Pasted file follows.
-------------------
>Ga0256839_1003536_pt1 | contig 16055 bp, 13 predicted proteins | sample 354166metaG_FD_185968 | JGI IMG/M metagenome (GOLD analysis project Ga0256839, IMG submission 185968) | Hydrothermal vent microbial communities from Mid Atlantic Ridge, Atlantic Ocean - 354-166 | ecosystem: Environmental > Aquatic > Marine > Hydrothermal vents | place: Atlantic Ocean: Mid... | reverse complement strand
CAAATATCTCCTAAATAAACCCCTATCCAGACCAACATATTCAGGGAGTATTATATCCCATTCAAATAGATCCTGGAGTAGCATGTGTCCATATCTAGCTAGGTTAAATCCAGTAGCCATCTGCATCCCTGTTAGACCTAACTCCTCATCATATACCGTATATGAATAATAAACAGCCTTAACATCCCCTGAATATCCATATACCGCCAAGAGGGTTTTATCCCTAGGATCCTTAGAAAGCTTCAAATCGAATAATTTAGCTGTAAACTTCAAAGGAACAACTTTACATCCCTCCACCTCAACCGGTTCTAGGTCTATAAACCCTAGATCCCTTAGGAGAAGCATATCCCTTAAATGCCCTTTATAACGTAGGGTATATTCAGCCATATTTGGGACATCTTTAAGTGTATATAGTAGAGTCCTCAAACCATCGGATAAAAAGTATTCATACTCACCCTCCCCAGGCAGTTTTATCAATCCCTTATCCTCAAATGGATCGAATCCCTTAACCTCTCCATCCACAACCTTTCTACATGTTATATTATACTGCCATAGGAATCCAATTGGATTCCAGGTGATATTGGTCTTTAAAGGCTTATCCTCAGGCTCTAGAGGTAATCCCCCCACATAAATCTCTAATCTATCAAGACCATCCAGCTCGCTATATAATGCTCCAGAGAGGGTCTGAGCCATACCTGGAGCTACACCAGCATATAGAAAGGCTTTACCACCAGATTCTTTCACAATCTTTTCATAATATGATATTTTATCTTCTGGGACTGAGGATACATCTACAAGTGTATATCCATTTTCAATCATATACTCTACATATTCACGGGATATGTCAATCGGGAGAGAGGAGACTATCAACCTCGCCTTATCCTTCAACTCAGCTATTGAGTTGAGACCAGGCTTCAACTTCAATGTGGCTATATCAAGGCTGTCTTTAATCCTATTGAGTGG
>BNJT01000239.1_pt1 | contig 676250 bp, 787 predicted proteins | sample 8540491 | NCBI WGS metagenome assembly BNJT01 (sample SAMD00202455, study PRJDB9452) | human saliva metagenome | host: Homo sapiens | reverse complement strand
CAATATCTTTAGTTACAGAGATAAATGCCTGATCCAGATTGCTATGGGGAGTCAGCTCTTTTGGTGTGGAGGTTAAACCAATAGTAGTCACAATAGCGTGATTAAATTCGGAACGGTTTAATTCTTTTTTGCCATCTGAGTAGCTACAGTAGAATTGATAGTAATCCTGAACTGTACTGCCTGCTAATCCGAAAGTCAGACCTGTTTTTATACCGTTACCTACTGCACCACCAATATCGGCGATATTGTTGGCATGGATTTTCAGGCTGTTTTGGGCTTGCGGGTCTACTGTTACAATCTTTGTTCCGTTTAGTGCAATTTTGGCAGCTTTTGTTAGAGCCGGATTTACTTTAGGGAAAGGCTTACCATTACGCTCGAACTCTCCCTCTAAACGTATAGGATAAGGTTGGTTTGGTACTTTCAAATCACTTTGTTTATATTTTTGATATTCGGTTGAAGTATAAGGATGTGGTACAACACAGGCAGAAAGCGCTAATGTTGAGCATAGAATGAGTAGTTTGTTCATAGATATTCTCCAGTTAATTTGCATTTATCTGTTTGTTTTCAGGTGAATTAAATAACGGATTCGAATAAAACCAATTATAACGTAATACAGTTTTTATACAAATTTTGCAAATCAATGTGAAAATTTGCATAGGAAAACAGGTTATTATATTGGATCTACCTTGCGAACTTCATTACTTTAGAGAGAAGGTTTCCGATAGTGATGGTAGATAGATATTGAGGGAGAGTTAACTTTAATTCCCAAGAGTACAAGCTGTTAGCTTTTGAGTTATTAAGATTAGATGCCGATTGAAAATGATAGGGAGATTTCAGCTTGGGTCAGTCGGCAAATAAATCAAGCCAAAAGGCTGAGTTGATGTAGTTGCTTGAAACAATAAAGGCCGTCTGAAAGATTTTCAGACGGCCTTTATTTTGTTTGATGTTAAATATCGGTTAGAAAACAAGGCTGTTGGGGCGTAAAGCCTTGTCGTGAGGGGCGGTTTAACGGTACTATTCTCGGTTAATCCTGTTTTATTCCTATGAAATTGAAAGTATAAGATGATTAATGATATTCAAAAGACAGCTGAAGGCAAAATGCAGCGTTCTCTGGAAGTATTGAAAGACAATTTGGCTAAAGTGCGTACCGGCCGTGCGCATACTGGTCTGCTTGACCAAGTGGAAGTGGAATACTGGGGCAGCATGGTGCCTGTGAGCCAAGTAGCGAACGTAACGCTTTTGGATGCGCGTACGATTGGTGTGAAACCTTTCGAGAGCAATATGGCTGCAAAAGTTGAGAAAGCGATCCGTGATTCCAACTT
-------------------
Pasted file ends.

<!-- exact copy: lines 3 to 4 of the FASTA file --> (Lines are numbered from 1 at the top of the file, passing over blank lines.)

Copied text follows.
>BNJT01000239.1_pt1 | contig 676250 bp, 787 predicted proteins | sample 8540491 | NCBI WGS metagenome assembly BNJT01 (sample SAMD00202455, study PRJDB9452) | human saliva metagenome | host: Homo sapiens | reverse complement strand
CAATATCTTTAGTTACAGAGATAAATGCCTGATCCAGATTGCTATGGGGAGTCAGCTCTTTTGGTGTGGAGGTTAAACCAATAGTAGTCACAATAGCGTGATTAAATTCGGAACGGTTTAATTCTTTTTTGCCATCTGAGTAGCTACAGTAGAATTGATAGTAATCCTGAACTGTACTGCCTGCTAATCCGAAAGTCAGACCTGTTTTTATACCGTTACCTACTGCACCACCAATATCGGCGATATTGTTGGCATGGATTTTCAGGCTGTTTTGGGCTTGCGGGTCTACTGTTACAATCTTTGTTCCGTTTAGTGCAATTTTGGCAGCTTTTGTTAGAGCCGGATTTACTTTAGGGAAAGGCTTACCATTACGCTCGAACTCTCCCTCTAAACGTATAGGATAAGGTTGGTTTGGTACTTTCAAATCACTTTGTTTATATTTTTGATATTCGGTTGAAGTATAAGGATGTGGTACAACACAGGCAGAAAGCGCTAATGTTGAGCATAGAATGAGTAGTTTGTTCATAGATATTCTCCAGTTAATTTGCATTTATCTGTTTGTTTTCAGGTGAATTAAATAACGGATTCGAATAAAACCAATTATAACGTAATACAGTTTTTATACAAATTTTGCAAATCAATGTGAAAATTTGCATAGGAAAACAGGTTATTATATTGGATCTACCTTGCGAACTTCATTACTTTAGAGAGAAGGTTTCCGATAGTGATGGTAGATAGATATTGAGGGAGAGTTAACTTTAATTCCCAAGAGTACAAGCTGTTAGCTTTTGAGTTATTAAGATTAGATGCCGATTGAAAATGATAGGGAGATTTCAGCTTGGGTCAGTCGGCAAATAAATCAAGCCAAAAGGCTGAGTTGATGTAGTTGCTTGAAACAATAAAGGCCGTCTGAAAGATTTTCAGACGGCCTTTATTTTGTTTGATGTTAAATATCGGTTAGAAAACAAGGCTGTTGGGGCGTAAAGCCTTGTCGTGAGGGGCGGTTTAACGGTACTATTCTCGGTTAATCCTGTTTTATTCCTATGAAATTGAAAGTATAAGATGATTAATGATATTCAAAAGACAGCTGAAGGCAAAATGCAGCGTTCTCTGGAAGTATTGAAAGACAATTTGGCTAAAGTGCGTACCGGCCGTGCGCATACTGGTCTGCTTGACCAAGTGGAAGTGGAATACTGGGGCAGCATGGTGCCTGTGAGCCAAGTAGCGAACGTAACGCTTTTGGATGCGCGTACGATTGGTGTGAAACCTTTCGAGAGCAATATGGCTGCAAAAGTTGAGAAAGCGATCCGTGATTCCAACTT